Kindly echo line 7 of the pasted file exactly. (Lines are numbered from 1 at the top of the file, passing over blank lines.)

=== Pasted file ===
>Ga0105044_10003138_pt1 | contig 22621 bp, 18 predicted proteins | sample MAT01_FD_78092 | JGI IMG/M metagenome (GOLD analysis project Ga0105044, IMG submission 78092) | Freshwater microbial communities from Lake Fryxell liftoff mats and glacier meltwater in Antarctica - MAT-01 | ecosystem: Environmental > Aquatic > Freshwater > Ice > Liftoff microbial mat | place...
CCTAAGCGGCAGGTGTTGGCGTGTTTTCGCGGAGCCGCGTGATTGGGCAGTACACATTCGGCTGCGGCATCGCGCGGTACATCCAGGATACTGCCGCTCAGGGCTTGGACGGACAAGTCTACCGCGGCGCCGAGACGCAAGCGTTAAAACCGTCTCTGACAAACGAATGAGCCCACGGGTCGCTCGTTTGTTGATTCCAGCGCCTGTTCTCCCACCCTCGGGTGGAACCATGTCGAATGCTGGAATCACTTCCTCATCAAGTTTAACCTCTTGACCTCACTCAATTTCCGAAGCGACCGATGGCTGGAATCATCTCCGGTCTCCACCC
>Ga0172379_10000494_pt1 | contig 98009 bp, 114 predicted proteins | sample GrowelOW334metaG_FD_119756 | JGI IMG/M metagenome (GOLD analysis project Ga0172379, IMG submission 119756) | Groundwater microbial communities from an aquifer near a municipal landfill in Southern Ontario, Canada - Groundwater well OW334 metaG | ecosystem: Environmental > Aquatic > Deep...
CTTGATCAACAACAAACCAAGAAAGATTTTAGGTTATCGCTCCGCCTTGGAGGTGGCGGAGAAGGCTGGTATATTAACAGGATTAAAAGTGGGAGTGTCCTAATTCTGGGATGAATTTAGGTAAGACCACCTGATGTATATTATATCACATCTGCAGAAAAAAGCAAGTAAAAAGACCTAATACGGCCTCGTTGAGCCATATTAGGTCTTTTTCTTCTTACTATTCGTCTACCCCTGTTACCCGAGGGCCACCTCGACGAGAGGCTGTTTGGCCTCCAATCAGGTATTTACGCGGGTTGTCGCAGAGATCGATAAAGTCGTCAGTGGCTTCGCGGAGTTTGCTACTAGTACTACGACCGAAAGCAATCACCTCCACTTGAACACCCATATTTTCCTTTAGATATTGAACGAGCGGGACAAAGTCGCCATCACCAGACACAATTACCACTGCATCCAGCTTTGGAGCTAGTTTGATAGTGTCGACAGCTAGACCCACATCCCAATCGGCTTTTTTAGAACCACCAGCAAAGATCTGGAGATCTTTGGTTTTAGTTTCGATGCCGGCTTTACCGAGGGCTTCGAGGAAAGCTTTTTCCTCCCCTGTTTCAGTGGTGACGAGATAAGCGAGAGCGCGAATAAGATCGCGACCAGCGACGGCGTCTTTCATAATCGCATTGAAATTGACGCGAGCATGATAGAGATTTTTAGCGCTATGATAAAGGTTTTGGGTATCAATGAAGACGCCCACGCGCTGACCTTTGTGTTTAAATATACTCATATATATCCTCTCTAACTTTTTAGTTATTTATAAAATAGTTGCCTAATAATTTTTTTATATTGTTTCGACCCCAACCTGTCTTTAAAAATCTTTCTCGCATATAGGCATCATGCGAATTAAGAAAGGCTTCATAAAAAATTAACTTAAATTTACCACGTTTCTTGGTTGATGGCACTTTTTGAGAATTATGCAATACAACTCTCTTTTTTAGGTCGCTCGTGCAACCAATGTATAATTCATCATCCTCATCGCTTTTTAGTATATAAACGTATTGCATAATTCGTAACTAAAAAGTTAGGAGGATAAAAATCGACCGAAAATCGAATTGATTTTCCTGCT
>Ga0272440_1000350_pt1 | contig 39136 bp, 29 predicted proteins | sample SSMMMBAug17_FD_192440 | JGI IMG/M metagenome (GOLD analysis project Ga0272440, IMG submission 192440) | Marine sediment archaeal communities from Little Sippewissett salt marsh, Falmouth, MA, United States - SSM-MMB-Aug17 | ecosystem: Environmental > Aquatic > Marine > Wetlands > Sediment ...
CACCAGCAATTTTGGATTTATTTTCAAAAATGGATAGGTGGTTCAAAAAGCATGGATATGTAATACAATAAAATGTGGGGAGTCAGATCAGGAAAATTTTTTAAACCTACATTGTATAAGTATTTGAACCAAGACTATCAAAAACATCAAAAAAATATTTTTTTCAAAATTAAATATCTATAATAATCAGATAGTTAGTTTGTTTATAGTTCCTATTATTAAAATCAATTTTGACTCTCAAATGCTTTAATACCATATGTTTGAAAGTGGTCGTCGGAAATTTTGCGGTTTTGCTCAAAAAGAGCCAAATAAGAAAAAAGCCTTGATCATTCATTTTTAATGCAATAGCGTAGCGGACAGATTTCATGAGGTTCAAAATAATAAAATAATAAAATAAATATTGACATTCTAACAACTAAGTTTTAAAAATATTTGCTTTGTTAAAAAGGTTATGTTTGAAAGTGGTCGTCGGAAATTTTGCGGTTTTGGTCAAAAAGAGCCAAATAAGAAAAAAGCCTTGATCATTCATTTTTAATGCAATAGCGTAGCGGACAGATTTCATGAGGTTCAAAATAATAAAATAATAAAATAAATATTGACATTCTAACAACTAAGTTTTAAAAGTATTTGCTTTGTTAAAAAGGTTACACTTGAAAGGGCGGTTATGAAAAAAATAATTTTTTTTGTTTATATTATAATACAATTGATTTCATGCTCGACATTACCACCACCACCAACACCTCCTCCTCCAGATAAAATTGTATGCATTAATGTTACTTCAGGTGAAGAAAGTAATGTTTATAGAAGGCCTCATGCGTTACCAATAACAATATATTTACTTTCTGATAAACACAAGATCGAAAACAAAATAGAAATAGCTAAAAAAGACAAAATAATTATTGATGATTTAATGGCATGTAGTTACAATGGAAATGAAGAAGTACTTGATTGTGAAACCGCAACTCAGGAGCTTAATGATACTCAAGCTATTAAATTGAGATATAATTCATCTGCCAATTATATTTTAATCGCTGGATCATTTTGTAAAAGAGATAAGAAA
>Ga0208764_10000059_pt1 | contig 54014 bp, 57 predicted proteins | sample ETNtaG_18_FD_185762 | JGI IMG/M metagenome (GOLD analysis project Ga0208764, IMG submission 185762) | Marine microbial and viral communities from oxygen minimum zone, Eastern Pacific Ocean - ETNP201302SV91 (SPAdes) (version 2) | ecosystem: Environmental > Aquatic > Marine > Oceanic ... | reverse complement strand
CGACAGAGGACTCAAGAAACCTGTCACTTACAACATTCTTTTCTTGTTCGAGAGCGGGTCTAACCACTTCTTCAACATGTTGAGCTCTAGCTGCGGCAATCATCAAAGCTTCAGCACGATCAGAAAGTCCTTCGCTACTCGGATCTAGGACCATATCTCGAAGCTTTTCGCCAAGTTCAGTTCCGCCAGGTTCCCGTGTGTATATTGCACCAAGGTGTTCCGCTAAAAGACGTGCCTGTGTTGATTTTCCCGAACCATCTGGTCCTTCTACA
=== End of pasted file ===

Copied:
>Ga0208764_10000059_pt1 | contig 54014 bp, 57 predicted proteins | sample ETNtaG_18_FD_185762 | JGI IMG/M metagenome (GOLD analysis project Ga0208764, IMG submission 185762) | Marine microbial and viral communities from oxygen minimum zone, Eastern Pacific Ocean - ETNP201302SV91 (SPAdes) (version 2) | ecosystem: Environmental > Aquatic > Marine > Oceanic ... | reverse complement strand